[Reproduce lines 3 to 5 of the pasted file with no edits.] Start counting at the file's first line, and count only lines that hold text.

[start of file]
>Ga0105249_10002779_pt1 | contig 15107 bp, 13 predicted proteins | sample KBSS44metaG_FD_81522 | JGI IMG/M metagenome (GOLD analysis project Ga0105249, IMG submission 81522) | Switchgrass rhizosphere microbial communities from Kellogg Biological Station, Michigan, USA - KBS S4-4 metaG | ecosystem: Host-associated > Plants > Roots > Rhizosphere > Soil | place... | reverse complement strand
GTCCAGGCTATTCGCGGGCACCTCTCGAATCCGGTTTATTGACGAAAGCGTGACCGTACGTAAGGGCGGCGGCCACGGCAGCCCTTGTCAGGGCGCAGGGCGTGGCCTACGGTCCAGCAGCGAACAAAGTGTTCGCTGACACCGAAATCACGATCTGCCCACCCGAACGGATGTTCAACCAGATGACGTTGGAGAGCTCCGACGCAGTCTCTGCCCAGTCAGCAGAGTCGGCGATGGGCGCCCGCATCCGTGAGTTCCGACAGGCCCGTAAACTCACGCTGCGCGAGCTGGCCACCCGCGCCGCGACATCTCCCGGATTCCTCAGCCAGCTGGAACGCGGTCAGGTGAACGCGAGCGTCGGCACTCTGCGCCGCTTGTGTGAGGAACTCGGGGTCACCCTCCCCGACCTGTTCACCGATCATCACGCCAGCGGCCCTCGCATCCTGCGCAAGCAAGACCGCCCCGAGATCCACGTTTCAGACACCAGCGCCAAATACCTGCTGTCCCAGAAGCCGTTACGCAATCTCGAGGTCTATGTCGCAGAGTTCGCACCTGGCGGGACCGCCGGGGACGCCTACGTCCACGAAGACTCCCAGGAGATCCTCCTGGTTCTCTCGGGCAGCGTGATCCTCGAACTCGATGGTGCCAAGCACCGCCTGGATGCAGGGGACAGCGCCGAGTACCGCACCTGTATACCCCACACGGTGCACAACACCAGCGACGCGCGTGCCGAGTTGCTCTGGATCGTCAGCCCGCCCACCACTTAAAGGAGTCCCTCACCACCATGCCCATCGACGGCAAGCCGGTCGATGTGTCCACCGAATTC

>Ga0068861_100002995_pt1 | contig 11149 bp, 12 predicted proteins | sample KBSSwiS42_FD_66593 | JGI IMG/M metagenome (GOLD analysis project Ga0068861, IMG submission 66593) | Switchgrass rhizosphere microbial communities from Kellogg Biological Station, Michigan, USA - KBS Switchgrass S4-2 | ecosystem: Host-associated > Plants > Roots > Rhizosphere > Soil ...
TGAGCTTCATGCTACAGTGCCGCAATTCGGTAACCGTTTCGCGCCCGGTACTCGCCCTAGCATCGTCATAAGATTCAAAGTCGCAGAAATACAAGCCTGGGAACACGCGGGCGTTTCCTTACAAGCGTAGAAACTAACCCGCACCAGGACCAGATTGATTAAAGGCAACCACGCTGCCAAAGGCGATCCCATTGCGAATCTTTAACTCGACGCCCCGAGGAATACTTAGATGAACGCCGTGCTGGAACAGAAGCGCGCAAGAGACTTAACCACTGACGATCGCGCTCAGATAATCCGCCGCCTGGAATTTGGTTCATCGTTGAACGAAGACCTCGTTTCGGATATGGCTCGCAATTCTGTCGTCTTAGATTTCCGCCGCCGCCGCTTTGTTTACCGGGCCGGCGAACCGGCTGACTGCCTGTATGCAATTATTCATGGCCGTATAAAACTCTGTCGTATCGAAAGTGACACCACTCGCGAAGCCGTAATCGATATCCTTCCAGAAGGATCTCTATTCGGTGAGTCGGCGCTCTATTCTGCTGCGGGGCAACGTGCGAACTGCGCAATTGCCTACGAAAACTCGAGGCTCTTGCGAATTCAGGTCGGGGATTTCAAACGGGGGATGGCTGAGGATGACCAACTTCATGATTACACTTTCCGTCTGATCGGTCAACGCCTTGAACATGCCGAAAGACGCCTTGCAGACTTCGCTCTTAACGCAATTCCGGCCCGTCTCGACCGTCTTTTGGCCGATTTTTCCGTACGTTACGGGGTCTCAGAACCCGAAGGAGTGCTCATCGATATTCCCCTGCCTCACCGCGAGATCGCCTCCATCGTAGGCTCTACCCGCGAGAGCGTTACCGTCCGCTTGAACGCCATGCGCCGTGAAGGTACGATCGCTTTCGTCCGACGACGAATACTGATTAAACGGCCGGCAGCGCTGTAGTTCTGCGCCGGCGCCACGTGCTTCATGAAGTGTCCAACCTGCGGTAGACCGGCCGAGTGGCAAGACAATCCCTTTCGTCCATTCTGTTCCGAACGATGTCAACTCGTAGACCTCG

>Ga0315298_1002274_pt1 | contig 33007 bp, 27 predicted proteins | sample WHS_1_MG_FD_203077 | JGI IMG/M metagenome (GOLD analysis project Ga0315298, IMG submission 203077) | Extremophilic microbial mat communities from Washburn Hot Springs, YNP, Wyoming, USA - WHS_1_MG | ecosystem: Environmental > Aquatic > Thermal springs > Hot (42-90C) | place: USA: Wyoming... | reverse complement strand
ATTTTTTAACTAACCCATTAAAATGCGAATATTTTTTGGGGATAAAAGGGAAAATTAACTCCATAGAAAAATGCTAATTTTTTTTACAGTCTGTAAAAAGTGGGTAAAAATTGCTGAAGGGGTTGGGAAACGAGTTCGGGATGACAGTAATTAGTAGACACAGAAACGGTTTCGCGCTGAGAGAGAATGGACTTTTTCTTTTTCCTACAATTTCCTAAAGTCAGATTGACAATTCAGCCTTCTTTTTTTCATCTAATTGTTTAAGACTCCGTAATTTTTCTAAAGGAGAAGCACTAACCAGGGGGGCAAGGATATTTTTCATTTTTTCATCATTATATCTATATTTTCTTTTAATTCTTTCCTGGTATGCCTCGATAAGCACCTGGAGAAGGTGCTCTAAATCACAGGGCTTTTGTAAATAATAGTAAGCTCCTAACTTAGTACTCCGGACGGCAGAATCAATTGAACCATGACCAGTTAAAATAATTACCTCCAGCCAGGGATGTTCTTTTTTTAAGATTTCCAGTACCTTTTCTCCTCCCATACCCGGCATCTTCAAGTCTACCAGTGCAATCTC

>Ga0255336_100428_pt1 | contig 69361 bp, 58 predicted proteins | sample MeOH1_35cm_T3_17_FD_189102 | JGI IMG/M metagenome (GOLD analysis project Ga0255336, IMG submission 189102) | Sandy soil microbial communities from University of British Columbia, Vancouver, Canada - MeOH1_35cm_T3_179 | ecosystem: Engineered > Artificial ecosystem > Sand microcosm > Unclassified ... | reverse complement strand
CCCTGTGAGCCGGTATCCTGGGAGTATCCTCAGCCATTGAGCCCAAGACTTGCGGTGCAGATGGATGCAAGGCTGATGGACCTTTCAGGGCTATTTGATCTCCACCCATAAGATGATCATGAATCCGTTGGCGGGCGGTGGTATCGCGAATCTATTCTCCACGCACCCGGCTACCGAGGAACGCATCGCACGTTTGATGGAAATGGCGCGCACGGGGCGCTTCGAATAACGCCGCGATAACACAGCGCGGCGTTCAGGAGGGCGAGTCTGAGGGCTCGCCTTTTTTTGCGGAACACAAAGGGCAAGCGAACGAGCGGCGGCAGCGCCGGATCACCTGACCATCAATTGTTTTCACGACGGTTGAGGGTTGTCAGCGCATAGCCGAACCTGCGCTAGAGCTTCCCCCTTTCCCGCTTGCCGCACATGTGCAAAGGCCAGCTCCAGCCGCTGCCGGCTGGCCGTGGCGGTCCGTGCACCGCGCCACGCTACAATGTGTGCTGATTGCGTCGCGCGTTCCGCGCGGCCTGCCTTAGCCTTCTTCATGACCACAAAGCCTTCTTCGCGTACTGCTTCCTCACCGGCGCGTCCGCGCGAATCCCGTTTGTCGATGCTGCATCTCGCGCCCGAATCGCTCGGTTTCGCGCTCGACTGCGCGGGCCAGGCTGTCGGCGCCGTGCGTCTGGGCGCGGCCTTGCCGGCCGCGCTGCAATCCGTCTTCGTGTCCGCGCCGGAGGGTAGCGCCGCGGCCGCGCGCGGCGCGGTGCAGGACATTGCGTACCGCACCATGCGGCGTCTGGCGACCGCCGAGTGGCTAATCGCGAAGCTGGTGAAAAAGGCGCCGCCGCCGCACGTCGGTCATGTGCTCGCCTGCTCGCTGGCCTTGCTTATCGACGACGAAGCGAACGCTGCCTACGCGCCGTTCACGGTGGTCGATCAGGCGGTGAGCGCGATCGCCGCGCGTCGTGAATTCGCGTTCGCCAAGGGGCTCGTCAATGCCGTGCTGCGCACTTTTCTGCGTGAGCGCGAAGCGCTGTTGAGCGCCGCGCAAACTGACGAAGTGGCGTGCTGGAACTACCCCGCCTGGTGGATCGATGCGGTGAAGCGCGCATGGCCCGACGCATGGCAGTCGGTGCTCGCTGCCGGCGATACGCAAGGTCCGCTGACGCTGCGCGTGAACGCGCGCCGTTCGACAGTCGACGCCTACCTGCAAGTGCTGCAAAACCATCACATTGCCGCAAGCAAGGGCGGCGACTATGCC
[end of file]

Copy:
>Ga0068861_100002995_pt1 | contig 11149 bp, 12 predicted proteins | sample KBSSwiS42_FD_66593 | JGI IMG/M metagenome (GOLD analysis project Ga0068861, IMG submission 66593) | Switchgrass rhizosphere microbial communities from Kellogg Biological Station, Michigan, USA - KBS Switchgrass S4-2 | ecosystem: Host-associated > Plants > Roots > Rhizosphere > Soil ...
TGAGCTTCATGCTACAGTGCCGCAATTCGGTAACCGTTTCGCGCCCGGTACTCGCCCTAGCATCGTCATAAGATTCAAAGTCGCAGAAATACAAGCCTGGGAACACGCGGGCGTTTCCTTACAAGCGTAGAAACTAACCCGCACCAGGACCAGATTGATTAAAGGCAACCACGCTGCCAAAGGCGATCCCATTGCGAATCTTTAACTCGACGCCCCGAGGAATACTTAGATGAACGCCGTGCTGGAACAGAAGCGCGCAAGAGACTTAACCACTGACGATCGCGCTCAGATAATCCGCCGCCTGGAATTTGGTTCATCGTTGAACGAAGACCTCGTTTCGGATATGGCTCGCAATTCTGTCGTCTTAGATTTCCGCCGCCGCCGCTTTGTTTACCGGGCCGGCGAACCGGCTGACTGCCTGTATGCAATTATTCATGGCCGTATAAAACTCTGTCGTATCGAAAGTGACACCACTCGCGAAGCCGTAATCGATATCCTTCCAGAAGGATCTCTATTCGGTGAGTCGGCGCTCTATTCTGCTGCGGGGCAACGTGCGAACTGCGCAATTGCCTACGAAAACTCGAGGCTCTTGCGAATTCAGGTCGGGGATTTCAAACGGGGGATGGCTGAGGATGACCAACTTCATGATTACACTTTCCGTCTGATCGGTCAACGCCTTGAACATGCCGAAAGACGCCTTGCAGACTTCGCTCTTAACGCAATTCCGGCCCGTCTCGACCGTCTTTTGGCCGATTTTTCCGTACGTTACGGGGTCTCAGAACCCGAAGGAGTGCTCATCGATATTCCCCTGCCTCACCGCGAGATCGCCTCCATCGTAGGCTCTACCCGCGAGAGCGTTACCGTCCGCTTGAACGCCATGCGCCGTGAAGGTACGATCGCTTTCGTCCGACGACGAATACTGATTAAACGGCCGGCAGCGCTGTAGTTCTGCGCCGGCGCCACGTGCTTCATGAAGTGTCCAACCTGCGGTAGACCGGCCGAGTGGCAAGACAATCCCTTTCGTCCATTCTGTTCCGAACGATGTCAACTCGTAGACCTCG

>Ga0315298_1002274_pt1 | contig 33007 bp, 27 predicted proteins | sample WHS_1_MG_FD_203077 | JGI IMG/M metagenome (GOLD analysis project Ga0315298, IMG submission 203077) | Extremophilic microbial mat communities from Washburn Hot Springs, YNP, Wyoming, USA - WHS_1_MG | ecosystem: Environmental > Aquatic > Thermal springs > Hot (42-90C) | place: USA: Wyoming... | reverse complement strand